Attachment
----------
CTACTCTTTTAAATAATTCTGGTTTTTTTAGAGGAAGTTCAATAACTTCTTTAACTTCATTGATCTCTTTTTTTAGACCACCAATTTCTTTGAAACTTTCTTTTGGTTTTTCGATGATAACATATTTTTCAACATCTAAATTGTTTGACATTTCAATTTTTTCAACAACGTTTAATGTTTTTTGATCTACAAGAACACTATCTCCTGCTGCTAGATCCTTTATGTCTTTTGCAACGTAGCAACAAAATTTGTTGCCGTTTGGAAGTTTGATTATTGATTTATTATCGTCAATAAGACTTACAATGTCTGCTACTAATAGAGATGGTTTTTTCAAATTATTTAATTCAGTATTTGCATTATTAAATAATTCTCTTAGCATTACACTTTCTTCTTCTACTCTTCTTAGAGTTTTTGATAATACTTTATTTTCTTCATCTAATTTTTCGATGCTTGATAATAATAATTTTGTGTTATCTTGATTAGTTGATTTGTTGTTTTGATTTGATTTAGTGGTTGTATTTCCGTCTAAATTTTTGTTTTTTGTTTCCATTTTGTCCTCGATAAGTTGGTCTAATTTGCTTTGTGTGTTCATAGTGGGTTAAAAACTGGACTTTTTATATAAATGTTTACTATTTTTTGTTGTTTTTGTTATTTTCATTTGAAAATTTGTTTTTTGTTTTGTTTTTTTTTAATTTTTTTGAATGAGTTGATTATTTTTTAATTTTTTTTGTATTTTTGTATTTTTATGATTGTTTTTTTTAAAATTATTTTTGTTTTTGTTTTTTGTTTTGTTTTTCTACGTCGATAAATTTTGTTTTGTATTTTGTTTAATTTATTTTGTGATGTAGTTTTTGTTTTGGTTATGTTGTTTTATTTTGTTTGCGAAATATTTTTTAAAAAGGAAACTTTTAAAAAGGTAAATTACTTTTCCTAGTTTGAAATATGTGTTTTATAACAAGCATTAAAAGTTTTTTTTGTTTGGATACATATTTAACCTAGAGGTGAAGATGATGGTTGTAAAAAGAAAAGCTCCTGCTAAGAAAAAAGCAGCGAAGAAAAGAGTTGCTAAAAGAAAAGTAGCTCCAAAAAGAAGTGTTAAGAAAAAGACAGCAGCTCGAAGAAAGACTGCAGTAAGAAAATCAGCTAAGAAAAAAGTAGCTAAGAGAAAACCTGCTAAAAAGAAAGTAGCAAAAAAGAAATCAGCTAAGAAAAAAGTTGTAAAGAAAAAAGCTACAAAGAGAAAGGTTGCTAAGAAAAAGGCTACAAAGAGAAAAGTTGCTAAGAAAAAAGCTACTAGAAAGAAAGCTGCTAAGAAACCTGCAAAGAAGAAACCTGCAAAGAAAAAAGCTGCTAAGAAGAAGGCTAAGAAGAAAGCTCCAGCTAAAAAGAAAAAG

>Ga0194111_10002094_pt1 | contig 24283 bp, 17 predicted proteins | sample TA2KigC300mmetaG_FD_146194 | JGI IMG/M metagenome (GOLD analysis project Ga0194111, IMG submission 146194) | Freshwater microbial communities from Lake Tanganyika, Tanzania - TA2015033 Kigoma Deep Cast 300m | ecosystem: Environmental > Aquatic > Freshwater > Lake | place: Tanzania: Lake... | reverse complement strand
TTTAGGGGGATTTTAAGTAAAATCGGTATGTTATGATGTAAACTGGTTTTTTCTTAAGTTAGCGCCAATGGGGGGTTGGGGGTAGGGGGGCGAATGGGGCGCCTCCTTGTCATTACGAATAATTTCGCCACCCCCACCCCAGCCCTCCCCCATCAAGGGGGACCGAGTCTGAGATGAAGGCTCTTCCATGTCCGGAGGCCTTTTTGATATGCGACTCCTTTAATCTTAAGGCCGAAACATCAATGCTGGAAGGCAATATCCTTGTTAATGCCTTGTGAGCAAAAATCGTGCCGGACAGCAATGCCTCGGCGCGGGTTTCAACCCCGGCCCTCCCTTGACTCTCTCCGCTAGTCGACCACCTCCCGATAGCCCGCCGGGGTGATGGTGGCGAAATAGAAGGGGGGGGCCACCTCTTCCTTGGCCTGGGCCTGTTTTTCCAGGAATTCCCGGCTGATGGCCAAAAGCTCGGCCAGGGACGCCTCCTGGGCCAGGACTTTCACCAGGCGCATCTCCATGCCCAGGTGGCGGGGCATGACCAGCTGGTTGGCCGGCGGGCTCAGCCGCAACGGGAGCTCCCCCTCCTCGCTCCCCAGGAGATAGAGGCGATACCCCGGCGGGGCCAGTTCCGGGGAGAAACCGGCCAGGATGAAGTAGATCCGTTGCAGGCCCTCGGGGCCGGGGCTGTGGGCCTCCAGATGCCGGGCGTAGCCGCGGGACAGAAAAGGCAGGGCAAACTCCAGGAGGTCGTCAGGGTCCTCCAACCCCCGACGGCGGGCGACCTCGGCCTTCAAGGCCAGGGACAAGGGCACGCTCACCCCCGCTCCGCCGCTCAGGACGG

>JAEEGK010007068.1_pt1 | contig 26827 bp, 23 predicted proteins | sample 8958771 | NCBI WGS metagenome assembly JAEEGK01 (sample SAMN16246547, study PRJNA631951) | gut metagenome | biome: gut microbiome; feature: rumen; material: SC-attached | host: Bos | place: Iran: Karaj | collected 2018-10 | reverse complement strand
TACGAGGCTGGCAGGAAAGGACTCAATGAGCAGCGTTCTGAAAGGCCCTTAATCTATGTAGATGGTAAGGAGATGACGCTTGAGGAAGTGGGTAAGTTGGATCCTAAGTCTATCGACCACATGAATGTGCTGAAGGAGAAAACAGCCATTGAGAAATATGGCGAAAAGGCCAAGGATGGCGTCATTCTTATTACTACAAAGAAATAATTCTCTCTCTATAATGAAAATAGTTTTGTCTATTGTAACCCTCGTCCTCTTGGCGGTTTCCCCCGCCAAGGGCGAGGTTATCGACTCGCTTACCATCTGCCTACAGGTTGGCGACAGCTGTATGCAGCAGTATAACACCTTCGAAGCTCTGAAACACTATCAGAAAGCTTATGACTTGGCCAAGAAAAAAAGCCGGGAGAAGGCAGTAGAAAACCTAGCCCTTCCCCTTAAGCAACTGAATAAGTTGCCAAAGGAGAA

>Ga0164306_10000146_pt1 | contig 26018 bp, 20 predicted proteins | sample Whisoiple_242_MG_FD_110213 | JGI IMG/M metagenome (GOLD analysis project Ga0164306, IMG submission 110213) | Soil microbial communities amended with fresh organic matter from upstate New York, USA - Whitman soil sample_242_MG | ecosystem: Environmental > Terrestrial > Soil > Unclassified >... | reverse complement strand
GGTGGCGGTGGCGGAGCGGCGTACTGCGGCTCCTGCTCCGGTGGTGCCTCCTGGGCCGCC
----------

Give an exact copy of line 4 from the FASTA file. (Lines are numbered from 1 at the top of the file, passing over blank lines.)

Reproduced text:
>JAEEGK010007068.1_pt1 | contig 26827 bp, 23 predicted proteins | sample 8958771 | NCBI WGS metagenome assembly JAEEGK01 (sample SAMN16246547, study PRJNA631951) | gut metagenome | biome: gut microbiome; feature: rumen; material: SC-attached | host: Bos | place: Iran: Karaj | collected 2018-10 | reverse complement strand